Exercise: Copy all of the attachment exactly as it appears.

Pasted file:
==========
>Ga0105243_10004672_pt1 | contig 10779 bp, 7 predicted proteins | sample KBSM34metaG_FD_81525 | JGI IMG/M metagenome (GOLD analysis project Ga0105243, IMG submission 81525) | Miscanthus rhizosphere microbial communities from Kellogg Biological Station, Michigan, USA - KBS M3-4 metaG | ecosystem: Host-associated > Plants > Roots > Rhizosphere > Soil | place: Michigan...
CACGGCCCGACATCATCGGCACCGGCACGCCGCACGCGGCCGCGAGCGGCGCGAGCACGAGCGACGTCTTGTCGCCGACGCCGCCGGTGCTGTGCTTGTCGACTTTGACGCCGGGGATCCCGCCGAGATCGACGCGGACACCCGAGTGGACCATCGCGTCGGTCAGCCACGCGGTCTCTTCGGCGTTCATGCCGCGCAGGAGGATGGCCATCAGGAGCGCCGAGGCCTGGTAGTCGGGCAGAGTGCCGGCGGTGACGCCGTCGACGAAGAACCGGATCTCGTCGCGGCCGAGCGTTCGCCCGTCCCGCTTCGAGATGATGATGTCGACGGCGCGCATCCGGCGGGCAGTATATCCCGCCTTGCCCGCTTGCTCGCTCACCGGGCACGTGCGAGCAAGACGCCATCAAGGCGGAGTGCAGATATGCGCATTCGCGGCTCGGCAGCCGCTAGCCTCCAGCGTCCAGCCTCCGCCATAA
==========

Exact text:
>Ga0105243_10004672_pt1 | contig 10779 bp, 7 predicted proteins | sample KBSM34metaG_FD_81525 | JGI IMG/M metagenome (GOLD analysis project Ga0105243, IMG submission 81525) | Miscanthus rhizosphere microbial communities from Kellogg Biological Station, Michigan, USA - KBS M3-4 metaG | ecosystem: Host-associated > Plants > Roots > Rhizosphere > Soil | place: Michigan...
CACGGCCCGACATCATCGGCACCGGCACGCCGCACGCGGCCGCGAGCGGCGCGAGCACGAGCGACGTCTTGTCGCCGACGCCGCCGGTGCTGTGCTTGTCGACTTTGACGCCGGGGATCCCGCCGAGATCGACGCGGACACCCGAGTGGACCATCGCGTCGGTCAGCCACGCGGTCTCTTCGGCGTTCATGCCGCGCAGGAGGATGGCCATCAGGAGCGCCGAGGCCTGGTAGTCGGGCAGAGTGCCGGCGGTGACGCCGTCGACGAAGAACCGGATCTCGTCGCGGCCGAGCGTTCGCCCGTCCCGCTTCGAGATGATGATGTCGACGGCGCGCATCCGGCGGGCAGTATATCCCGCCTTGCCCGCTTGCTCGCTCACCGGGCACGTGCGAGCAAGACGCCATCAAGGCGGAGTGCAGATATGCGCATTCGCGGCTCGGCAGCCGCTAGCCTCCAGCGTCCAGCCTCCGCCATAA